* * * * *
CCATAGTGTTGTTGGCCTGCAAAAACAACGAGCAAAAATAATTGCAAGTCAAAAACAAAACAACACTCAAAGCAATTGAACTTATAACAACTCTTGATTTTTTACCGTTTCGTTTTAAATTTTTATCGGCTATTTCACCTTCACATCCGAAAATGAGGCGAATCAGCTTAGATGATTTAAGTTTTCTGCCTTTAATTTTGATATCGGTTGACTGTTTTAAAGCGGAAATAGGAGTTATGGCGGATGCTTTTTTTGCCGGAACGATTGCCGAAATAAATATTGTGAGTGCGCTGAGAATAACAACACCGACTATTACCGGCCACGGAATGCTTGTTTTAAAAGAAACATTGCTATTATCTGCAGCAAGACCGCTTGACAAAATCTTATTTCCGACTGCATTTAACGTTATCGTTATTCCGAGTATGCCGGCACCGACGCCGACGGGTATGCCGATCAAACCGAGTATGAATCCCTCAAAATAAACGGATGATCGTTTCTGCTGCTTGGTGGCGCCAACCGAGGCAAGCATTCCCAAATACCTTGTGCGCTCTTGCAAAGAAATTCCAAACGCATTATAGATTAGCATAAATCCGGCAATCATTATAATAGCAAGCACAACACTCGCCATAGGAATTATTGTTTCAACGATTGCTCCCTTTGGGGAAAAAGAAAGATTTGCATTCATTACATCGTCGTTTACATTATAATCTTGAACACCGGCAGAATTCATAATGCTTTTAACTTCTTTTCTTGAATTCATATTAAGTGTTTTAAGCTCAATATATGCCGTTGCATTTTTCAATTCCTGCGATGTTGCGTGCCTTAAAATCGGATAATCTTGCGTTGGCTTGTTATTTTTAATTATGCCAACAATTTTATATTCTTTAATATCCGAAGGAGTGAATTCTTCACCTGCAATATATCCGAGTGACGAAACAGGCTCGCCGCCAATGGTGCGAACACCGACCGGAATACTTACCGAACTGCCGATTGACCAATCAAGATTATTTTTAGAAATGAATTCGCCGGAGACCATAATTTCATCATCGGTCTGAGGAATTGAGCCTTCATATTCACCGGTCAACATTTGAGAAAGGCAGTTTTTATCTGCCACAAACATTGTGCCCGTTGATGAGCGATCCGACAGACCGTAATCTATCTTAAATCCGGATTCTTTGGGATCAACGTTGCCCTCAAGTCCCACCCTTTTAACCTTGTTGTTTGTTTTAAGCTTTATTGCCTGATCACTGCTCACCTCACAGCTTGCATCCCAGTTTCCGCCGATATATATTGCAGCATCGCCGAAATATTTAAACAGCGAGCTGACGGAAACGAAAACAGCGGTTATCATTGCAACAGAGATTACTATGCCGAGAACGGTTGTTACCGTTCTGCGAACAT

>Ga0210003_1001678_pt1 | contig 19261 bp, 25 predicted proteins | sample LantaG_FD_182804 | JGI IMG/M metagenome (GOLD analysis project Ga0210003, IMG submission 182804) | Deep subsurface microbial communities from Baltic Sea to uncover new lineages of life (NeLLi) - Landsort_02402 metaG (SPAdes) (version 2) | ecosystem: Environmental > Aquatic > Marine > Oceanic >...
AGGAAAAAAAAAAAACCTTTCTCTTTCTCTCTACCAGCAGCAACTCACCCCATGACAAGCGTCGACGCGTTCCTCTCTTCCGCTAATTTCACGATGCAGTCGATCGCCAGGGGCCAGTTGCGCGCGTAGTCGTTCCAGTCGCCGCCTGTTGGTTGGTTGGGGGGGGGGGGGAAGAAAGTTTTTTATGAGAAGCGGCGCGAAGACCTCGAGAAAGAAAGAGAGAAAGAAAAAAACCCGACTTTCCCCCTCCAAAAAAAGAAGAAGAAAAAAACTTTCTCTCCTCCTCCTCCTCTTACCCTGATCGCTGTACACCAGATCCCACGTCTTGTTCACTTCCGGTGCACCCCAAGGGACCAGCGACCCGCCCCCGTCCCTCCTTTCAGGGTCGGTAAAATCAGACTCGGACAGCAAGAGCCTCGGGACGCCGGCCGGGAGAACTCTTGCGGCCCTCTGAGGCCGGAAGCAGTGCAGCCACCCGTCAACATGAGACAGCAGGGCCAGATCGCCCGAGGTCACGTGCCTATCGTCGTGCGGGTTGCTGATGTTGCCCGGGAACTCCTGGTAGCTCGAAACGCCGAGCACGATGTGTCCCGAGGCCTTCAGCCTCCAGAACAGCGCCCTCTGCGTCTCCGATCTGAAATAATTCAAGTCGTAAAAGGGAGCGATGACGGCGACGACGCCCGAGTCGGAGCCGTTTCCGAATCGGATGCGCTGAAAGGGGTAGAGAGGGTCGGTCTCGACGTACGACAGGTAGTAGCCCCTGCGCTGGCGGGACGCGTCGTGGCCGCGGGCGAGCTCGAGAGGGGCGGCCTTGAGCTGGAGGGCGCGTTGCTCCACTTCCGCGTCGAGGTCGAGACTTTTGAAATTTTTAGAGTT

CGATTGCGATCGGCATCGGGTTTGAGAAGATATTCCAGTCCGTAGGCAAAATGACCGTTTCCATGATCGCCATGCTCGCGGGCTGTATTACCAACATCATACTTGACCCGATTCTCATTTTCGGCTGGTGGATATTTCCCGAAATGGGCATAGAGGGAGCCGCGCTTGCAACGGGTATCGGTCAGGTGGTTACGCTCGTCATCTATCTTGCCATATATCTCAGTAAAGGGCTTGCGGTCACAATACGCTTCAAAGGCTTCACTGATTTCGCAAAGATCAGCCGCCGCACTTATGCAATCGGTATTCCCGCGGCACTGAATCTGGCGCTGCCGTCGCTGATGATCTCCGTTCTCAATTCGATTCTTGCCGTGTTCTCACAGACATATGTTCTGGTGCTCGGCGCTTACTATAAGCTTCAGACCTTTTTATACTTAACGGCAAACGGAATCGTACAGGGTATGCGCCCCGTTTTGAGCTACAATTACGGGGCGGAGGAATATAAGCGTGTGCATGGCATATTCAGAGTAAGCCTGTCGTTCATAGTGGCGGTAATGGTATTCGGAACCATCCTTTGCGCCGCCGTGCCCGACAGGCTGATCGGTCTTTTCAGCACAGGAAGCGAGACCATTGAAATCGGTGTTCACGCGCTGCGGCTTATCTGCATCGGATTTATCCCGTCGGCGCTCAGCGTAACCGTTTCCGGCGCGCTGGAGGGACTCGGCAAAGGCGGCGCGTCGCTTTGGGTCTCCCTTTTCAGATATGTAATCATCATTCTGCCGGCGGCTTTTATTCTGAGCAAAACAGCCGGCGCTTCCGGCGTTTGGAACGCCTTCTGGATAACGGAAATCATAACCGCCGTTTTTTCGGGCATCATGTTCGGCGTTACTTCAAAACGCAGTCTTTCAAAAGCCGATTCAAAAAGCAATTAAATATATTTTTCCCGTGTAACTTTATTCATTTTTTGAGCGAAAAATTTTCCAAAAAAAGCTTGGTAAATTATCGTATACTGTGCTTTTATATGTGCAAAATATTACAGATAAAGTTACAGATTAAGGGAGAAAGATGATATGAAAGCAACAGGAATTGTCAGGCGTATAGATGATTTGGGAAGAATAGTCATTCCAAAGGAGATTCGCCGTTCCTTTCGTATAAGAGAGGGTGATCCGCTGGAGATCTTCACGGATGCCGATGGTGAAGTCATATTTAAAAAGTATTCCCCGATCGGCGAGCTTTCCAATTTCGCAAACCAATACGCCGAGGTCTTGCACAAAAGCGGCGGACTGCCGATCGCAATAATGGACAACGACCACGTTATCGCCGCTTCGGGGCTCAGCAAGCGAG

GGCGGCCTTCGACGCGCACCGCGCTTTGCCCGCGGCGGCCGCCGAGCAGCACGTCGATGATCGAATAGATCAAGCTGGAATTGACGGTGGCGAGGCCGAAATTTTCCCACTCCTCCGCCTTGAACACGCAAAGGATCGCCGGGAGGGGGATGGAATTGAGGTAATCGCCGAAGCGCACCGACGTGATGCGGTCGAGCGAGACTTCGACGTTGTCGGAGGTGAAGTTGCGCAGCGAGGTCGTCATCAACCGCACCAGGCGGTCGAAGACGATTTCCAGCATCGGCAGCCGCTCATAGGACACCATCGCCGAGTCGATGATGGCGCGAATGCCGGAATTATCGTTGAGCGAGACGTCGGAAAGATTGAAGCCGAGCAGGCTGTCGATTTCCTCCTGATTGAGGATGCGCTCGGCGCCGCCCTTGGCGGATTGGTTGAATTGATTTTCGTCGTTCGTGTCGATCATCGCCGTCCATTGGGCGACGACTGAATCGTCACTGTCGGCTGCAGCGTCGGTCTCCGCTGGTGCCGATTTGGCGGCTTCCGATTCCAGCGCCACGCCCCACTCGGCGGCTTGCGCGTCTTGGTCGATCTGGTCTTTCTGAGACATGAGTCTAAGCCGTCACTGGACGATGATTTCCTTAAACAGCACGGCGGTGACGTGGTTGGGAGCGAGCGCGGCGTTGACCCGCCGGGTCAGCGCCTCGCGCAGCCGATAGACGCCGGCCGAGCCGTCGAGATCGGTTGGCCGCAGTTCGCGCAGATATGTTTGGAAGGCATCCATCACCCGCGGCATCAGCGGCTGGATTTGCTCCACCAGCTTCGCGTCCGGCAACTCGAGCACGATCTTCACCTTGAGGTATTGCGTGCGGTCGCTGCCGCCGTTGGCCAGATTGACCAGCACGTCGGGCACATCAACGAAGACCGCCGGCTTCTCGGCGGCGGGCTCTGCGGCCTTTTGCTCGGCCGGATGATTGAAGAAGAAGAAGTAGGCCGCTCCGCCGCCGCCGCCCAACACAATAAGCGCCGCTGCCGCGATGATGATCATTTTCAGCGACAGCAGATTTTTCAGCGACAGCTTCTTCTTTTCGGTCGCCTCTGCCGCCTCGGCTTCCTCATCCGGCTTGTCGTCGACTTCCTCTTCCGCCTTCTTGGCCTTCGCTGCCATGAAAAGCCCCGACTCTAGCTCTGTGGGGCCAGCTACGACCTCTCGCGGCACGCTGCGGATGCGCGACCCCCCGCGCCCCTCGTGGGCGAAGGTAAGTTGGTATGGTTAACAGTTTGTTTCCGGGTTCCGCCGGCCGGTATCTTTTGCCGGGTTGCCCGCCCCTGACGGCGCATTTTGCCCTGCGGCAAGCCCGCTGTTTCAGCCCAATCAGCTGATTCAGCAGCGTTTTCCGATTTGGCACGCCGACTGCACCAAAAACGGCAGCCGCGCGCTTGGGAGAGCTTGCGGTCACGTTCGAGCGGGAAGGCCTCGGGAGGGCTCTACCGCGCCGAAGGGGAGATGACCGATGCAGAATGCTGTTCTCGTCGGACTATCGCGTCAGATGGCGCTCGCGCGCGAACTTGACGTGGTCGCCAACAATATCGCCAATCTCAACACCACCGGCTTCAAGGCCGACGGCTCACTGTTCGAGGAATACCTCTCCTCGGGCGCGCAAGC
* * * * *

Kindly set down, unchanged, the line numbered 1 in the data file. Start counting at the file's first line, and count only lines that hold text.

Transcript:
CCATAGTGTTGTTGGCCTGCAAAAACAACGAGCAAAAATAATTGCAAGTCAAAAACAAAACAACACTCAAAGCAATTGAACTTATAACAACTCTTGATTTTTTACCGTTTCGTTTTAAATTTTTATCGGCTATTTCACCTTCACATCCGAAAATGAGGCGAATCAGCTTAGATGATTTAAGTTTTCTGCCTTTAATTTTGATATCGGTTGACTGTTTTAAAGCGGAAATAGGAGTTATGGCGGATGCTTTTTTTGCCGGAACGATTGCCGAAATAAATATTGTGAGTGCGCTGAGAATAACAACACCGACTATTACCGGCCACGGAATGCTTGTTTTAAAAGAAACATTGCTATTATCTGCAGCAAGACCGCTTGACAAAATCTTATTTCCGACTGCATTTAACGTTATCGTTATTCCGAGTATGCCGGCACCGACGCCGACGGGTATGCCGATCAAACCGAGTATGAATCCCTCAAAATAAACGGATGATCGTTTCTGCTGCTTGGTGGCGCCAACCGAGGCAAGCATTCCCAAATACCTTGTGCGCTCTTGCAAAGAAATTCCAAACGCATTATAGATTAGCATAAATCCGGCAATCATTATAATAGCAAGCACAACACTCGCCATAGGAATTATTGTTTCAACGATTGCTCCCTTTGGGGAAAAAGAAAGATTTGCATTCATTACATCGTCGTTTACATTATAATCTTGAACACCGGCAGAATTCATAATGCTTTTAACTTCTTTTCTTGAATTCATATTAAGTGTTTTAAGCTCAATATATGCCGTTGCATTTTTCAATTCCTGCGATGTTGCGTGCCTTAAAATCGGATAATCTTGCGTTGGCTTGTTATTTTTAATTATGCCAACAATTTTATATTCTTTAATATCCGAAGGAGTGAATTCTTCACCTGCAATATATCCGAGTGACGAAACAGGCTCGCCGCCAATGGTGCGAACACCGACCGGAATACTTACCGAACTGCCGATTGACCAATCAAGATTATTTTTAGAAATGAATTCGCCGGAGACCATAATTTCATCATCGGTCTGAGGAATTGAGCCTTCATATTCACCGGTCAACATTTGAGAAAGGCAGTTTTTATCTGCCACAAACATTGTGCCCGTTGATGAGCGATCCGACAGACCGTAATCTATCTTAAATCCGGATTCTTTGGGATCAACGTTGCCCTCAAGTCCCACCCTTTTAACCTTGTTGTTTGTTTTAAGCTTTATTGCCTGATCACTGCTCACCTCACAGCTTGCATCCCAGTTTCCGCCGATATATATTGCAGCATCGCCGAAATATTTAAACAGCGAGCTGACGGAAACGAAAACAGCGGTTATCATTGCAACAGAGATTACTATGCCGAGAACGGTTGTTACCGTTCTGCGAACAT